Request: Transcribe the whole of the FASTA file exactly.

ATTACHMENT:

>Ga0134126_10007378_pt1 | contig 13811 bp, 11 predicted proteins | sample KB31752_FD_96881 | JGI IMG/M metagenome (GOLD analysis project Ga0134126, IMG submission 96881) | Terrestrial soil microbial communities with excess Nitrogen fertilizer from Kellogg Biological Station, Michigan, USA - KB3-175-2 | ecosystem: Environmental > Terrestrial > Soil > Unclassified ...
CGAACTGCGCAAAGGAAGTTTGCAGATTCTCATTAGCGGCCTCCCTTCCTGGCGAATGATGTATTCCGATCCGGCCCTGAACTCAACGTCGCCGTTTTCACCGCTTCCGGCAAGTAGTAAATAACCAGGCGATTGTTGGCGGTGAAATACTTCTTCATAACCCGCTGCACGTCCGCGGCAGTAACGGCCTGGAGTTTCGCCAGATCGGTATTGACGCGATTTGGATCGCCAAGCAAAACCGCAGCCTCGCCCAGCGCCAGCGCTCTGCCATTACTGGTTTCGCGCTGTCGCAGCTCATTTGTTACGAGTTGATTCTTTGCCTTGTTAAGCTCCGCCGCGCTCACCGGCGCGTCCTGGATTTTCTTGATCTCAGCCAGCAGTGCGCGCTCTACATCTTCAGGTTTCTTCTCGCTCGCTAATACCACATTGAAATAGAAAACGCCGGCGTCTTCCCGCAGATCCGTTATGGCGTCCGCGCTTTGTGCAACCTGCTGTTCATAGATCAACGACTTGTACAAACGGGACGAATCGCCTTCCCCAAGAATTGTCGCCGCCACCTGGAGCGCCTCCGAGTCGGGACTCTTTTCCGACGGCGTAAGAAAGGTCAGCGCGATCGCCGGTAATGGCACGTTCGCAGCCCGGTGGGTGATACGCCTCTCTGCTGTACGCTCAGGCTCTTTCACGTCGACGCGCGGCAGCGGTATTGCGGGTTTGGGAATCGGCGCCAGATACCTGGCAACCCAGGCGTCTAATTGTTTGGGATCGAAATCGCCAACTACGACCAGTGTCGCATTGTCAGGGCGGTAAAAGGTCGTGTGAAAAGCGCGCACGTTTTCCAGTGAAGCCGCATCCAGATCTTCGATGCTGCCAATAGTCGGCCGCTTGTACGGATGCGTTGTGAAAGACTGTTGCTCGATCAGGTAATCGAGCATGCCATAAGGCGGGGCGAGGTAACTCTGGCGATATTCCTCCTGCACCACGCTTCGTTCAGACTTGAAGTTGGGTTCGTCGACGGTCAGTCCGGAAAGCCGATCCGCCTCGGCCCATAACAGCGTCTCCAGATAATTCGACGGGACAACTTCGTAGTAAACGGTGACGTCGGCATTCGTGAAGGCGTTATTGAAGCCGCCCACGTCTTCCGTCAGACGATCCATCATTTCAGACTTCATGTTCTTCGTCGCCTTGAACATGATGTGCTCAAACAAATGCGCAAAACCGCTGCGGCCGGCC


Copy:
>Ga0134126_10007378_pt1 | contig 13811 bp, 11 predicted proteins | sample KB31752_FD_96881 | JGI IMG/M metagenome (GOLD analysis project Ga0134126, IMG submission 96881) | Terrestrial soil microbial communities with excess Nitrogen fertilizer from Kellogg Biological Station, Michigan, USA - KB3-175-2 | ecosystem: Environmental > Terrestrial > Soil > Unclassified ...
CGAACTGCGCAAAGGAAGTTTGCAGATTCTCATTAGCGGCCTCCCTTCCTGGCGAATGATGTATTCCGATCCGGCCCTGAACTCAACGTCGCCGTTTTCACCGCTTCCGGCAAGTAGTAAATAACCAGGCGATTGTTGGCGGTGAAATACTTCTTCATAACCCGCTGCACGTCCGCGGCAGTAACGGCCTGGAGTTTCGCCAGATCGGTATTGACGCGATTTGGATCGCCAAGCAAAACCGCAGCCTCGCCCAGCGCCAGCGCTCTGCCATTACTGGTTTCGCGCTGTCGCAGCTCATTTGTTACGAGTTGATTCTTTGCCTTGTTAAGCTCCGCCGCGCTCACCGGCGCGTCCTGGATTTTCTTGATCTCAGCCAGCAGTGCGCGCTCTACATCTTCAGGTTTCTTCTCGCTCGCTAATACCACATTGAAATAGAAAACGCCGGCGTCTTCCCGCAGATCCGTTATGGCGTCCGCGCTTTGTGCAACCTGCTGTTCATAGATCAACGACTTGTACAAACGGGACGAATCGCCTTCCCCAAGAATTGTCGCCGCCACCTGGAGCGCCTCCGAGTCGGGACTCTTTTCCGACGGCGTAAGAAAGGTCAGCGCGATCGCCGGTAATGGCACGTTCGCAGCCCGGTGGGTGATACGCCTCTCTGCTGTACGCTCAGGCTCTTTCACGTCGACGCGCGGCAGCGGTATTGCGGGTTTGGGAATCGGCGCCAGATACCTGGCAACCCAGGCGTCTAATTGTTTGGGATCGAAATCGCCAACTACGACCAGTGTCGCATTGTCAGGGCGGTAAAAGGTCGTGTGAAAAGCGCGCACGTTTTCCAGTGAAGCCGCATCCAGATCTTCGATGCTGCCAATAGTCGGCCGCTTGTACGGATGCGTTGTGAAAGACTGTTGCTCGATCAGGTAATCGAGCATGCCATAAGGCGGGGCGAGGTAACTCTGGCGATATTCCTCCTGCACCACGCTTCGTTCAGACTTGAAGTTGGGTTCGTCGACGGTCAGTCCGGAAAGCCGATCCGCCTCGGCCCATAACAGCGTCTCCAGATAATTCGACGGGACAACTTCGTAGTAAACGGTGACGTCGGCATTCGTGAAGGCGTTATTGAAGCCGCCCACGTCTTCCGTCAGACGATCCATCATTTCAGACTTCATGTTCTTCGTCGCCTTGAACATGATGTGCTCAAACAAATGCGCAAAACCGCTGCGGCCGGCC